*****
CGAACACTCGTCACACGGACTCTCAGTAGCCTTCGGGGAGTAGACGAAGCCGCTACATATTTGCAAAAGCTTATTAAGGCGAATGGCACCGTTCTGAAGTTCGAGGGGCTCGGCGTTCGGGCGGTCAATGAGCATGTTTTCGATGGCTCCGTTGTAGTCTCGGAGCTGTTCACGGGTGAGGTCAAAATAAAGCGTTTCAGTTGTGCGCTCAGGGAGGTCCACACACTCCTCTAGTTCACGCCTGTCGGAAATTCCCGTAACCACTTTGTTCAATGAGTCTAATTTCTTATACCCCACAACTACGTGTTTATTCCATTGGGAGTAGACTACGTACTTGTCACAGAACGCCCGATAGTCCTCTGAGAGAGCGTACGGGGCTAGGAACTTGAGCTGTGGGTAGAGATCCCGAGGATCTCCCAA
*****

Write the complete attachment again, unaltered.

CGAACACTCGTCACACGGACTCTCAGTAGCCTTCGGGGAGTAGACGAAGCCGCTACATATTTGCAAAAGCTTATTAAGGCGAATGGCACCGTTCTGAAGTTCGAGGGGCTCGGCGTTCGGGCGGTCAATGAGCATGTTTTCGATGGCTCCGTTGTAGTCTCGGAGCTGTTCACGGGTGAGGTCAAAATAAAGCGTTTCAGTTGTGCGCTCAGGGAGGTCCACACACTCCTCTAGTTCACGCCTGTCGGAAATTCCCGTAACCACTTTGTTCAATGAGTCTAATTTCTTATACCCCACAACTACGTGTTTATTCCATTGGGAGTAGACTACGTACTTGTCACAGAACGCCCGATAGTCCTCTGAGAGAGCGTACGGGGCTAGGAACTTGAGCTGTGGGTAGAGATCCCGAGGATCTCCCAA